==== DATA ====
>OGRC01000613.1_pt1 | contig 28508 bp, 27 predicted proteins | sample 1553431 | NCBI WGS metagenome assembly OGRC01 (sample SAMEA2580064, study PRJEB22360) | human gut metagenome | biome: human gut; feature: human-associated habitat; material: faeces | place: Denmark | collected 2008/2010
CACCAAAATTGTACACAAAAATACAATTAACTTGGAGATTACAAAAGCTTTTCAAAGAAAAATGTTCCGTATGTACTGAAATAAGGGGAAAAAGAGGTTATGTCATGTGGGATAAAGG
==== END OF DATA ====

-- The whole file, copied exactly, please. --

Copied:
>OGRC01000613.1_pt1 | contig 28508 bp, 27 predicted proteins | sample 1553431 | NCBI WGS metagenome assembly OGRC01 (sample SAMEA2580064, study PRJEB22360) | human gut metagenome | biome: human gut; feature: human-associated habitat; material: faeces | place: Denmark | collected 2008/2010
CACCAAAATTGTACACAAAAATACAATTAACTTGGAGATTACAAAAGCTTTTCAAAGAAAAATGTTCCGTATGTACTGAAATAAGGGGAAAAAGAGGTTATGTCATGTGGGATAAAGG